Patients diagnosed with painful TMDs often report having headaches . The prevalence (21.9%) of headache in our population is within the range of other studies conducted on Asian Chinese (24.2%), Japanese (22.8%), European (21.9%) and northern American populations (13-21%) [23–25]. In a univariate analysis of our data, headache was associated with symptoms of TMD as a whole and this relationship remained significant also after adjustment for age and sex. For headache, we found a significant risk between subjects with and without symptoms of TMD. The high OR for group II (12.1) and IV (13.2) suggests that in the young adult population, the relationship between headache and TMD may be primarily expressed as pain in the TMJ region. Owing to the cross-sectional study design in this project no etiological conclusions can be drawn and caution should be paid because no clinical confirmation of the location of pain was available.
TMD patients report significantly more tender points upon palpation of the shoulder and neck muscles. The TMJ and the cervical spine acts as a single functional entity, which could be one of the reasons for this association . There is also some evidence from a neurophysiological point of view that the extensive convergence of different types of afferent input on the trigeminal nuclei and on neuronal plasticity  is the reason for the association between TMD and shoulder pain. However, to establish the exact association between shoulder pain and TMD pain further research is required.
Depression causes an increase in muscular tension which spreads to the pericranium muscles and might act as a cause for TMD symptoms. Several studies have shown that many TMD patients are depressed [3, 28]. This study confirms and extends previous reports addressing the association between depression and TMD populations.
All data analyzed in our study were collected from written questionnaires. It is recognized that the data relied on memory and self reporting. The authors recognize that there might have been possible incorrect answers to questions. Another limitation of our study is the absence of clinical diagnosis of TMD in the subjects. Since the clinically determined prevalence (point prevalence) might be less than the prevalence of TMD symptoms reported on the questionnaires (period prevalence), we used period prevalence as the diagnostic criterion for TMD. The results of several studies also support the validity of questionnaires for epidemiological studies on TMD symptoms [29, 30]. An additional limitation was medical records were nor analyzed, nor was a standardized questionnaire for assessing depression used.
In conclusion, tinnitus, vertigo and otalgia were reported more frequently in patients with symptoms of TMD than in the control populations studied. The association of these symptoms does not prove a causal relationship, but investigations of this association may improve our understanding of both TMD and the otologic symptoms of tinnitus and vertigo especially in a young adult population. The association between headache and the TMD groups suggests that headache may be a risk factor for the development of TMD, or that TMD could be a risk factor for development of headache. The findings of this study have potentially important clinical implications for the treatment and management of patients suffering from TMD and having aural symptoms, headache and depression. More population based and longitudinal studies are desirable to determine better the nature and etiology of the relationship between these symptoms and TMD.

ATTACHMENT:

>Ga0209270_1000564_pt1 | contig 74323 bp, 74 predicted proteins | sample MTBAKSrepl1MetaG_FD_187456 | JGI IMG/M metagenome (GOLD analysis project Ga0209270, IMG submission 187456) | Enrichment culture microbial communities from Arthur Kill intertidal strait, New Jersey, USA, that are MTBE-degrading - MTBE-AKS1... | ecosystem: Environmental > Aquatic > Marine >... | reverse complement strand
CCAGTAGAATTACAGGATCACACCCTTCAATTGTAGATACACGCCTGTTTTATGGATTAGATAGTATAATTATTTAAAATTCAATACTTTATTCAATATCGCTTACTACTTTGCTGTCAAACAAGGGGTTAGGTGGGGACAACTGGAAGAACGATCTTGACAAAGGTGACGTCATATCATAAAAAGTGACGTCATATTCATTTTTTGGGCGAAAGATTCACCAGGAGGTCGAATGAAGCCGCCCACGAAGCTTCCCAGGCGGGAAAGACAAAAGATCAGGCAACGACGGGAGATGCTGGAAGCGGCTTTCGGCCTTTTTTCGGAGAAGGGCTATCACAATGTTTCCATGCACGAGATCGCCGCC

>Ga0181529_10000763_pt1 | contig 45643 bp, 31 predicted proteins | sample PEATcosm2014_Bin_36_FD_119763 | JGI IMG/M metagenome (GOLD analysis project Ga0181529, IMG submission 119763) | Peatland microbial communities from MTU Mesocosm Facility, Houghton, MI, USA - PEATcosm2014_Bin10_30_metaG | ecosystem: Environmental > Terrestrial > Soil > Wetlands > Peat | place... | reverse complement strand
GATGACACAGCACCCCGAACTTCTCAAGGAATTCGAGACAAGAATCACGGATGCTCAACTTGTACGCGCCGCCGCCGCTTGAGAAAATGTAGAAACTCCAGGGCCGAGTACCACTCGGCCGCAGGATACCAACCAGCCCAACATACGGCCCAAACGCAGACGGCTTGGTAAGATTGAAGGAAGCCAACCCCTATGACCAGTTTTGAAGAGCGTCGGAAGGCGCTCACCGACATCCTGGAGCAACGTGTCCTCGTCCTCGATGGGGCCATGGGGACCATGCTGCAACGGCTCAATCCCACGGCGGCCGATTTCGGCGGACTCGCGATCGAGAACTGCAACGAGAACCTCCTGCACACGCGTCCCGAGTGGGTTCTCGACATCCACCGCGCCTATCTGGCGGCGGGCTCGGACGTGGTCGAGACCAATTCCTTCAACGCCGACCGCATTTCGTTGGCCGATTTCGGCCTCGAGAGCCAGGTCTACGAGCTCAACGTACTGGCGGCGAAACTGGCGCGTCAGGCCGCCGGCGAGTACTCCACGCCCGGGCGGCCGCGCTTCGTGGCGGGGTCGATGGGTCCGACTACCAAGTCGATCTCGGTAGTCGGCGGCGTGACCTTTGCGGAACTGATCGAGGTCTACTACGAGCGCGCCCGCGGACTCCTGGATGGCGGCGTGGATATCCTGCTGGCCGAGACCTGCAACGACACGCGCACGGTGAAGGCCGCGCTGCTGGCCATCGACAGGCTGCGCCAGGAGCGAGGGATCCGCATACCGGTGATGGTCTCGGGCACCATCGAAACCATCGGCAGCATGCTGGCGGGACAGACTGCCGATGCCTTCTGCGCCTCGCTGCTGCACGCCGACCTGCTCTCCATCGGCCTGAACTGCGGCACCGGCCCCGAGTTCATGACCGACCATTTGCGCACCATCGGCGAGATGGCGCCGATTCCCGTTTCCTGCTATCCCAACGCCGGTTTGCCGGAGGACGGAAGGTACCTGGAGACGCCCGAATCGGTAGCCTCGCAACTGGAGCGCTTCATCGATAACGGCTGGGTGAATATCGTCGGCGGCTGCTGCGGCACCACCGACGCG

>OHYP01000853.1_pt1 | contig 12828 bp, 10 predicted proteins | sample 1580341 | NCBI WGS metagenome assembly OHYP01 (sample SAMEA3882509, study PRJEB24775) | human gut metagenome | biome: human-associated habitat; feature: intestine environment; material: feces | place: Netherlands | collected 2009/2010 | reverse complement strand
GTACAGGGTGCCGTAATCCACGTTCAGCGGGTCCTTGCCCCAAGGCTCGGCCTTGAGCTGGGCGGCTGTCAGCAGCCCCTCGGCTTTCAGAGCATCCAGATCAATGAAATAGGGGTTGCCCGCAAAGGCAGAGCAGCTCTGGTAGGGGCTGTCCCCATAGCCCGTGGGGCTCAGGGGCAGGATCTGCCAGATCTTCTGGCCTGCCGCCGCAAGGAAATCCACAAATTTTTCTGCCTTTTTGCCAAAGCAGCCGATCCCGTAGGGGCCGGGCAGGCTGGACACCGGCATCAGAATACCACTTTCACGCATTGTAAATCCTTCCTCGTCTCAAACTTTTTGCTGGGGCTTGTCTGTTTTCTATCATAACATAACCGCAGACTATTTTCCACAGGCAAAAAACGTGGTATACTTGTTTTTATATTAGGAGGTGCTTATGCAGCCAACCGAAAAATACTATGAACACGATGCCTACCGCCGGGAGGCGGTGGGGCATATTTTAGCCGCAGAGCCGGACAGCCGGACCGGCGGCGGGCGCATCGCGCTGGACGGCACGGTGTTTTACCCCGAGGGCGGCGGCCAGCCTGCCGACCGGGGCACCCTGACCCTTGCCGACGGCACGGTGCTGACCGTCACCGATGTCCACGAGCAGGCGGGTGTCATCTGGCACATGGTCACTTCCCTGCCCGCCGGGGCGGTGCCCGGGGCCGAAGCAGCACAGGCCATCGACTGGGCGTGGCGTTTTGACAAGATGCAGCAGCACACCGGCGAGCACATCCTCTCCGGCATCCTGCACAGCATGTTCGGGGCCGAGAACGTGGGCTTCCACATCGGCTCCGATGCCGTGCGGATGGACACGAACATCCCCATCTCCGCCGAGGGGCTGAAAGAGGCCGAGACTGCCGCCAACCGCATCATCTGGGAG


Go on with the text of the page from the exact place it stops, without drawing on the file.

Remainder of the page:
The authors wish to thank Prof. Greg Murray, Jaw Function and Orofacial Pain Research Unit, Faculty of Dentistry, Westmead Center for Oral Health, The University of Sydney, Australia. We are also grateful to all members in the Department of Preventive Dentistry, Okayama University Graduate School of Medicine, Dentistry and Pharmaceutical Sciences, Okayama, Japan for their kind hearted support in data collection and data input.
- Lam DK, Lawrence HP, Tenenbaum HC: Aural symptoms in temporomandibular disorder patients attending a craniofacial pain unit. J Orofac Pain. 2001, 15: 146-157.PubMedGoogle Scholar
- Parker WS, Chole RA: Tinnitus, vertigo, and temporomandibular disorders. Am J Orthod Dentofacial Orthop. 1995, 107: 153-158. 10.1016/S0889-5406(95)70130-3.View ArticlePubMedGoogle Scholar
- Yap AU, Dworkin SF, Chua EK, List T, Tan KB, Tan HH, Yap AUJ, Dworkin SF, List T, Tan KBC: Prevalence of temporomandibular disorder subtypes, psychologic distress, and psychosocial dysfunction in Asian patients. J Orofac Pain. 2003, 17: 21-28.PubMedGoogle Scholar
- Costen JB: A syndrome of ear and sinus symptoms dependent upon disturbed function of the temporomandibular joint. 1934. Ann Otol Rhinol Laryngol. 1997, 10 (Pt 1): 805-819.View ArticleGoogle Scholar
- Kuttila S, Kuttila M, Le Bell Y, Alanen P, Jouko S: Aural symptoms and signs of temporomandibular disorder in association with treatment need and visits to a physician. Laryngoscope. 1999, 109: 1669-1673. 10.1097/00005537-199910000-00022.View ArticlePubMedGoogle Scholar
- Bush FM: Tinnitus and otalgia in temporomandibular disorders. J Prosthet Dent. 1987, 58: 495-498. 10.1016/0022-3913(87)90282-4.View ArticlePubMedGoogle Scholar
- Chole RA, Parker WS: Tinnitus and vertigo in patients with temporomandibular disorder.[see comment]. Arch Otolaryngol Head Neck Surg. 1992, 118: 817-821. 10.1001/archotol.1992.01880080039010.View ArticlePubMedGoogle Scholar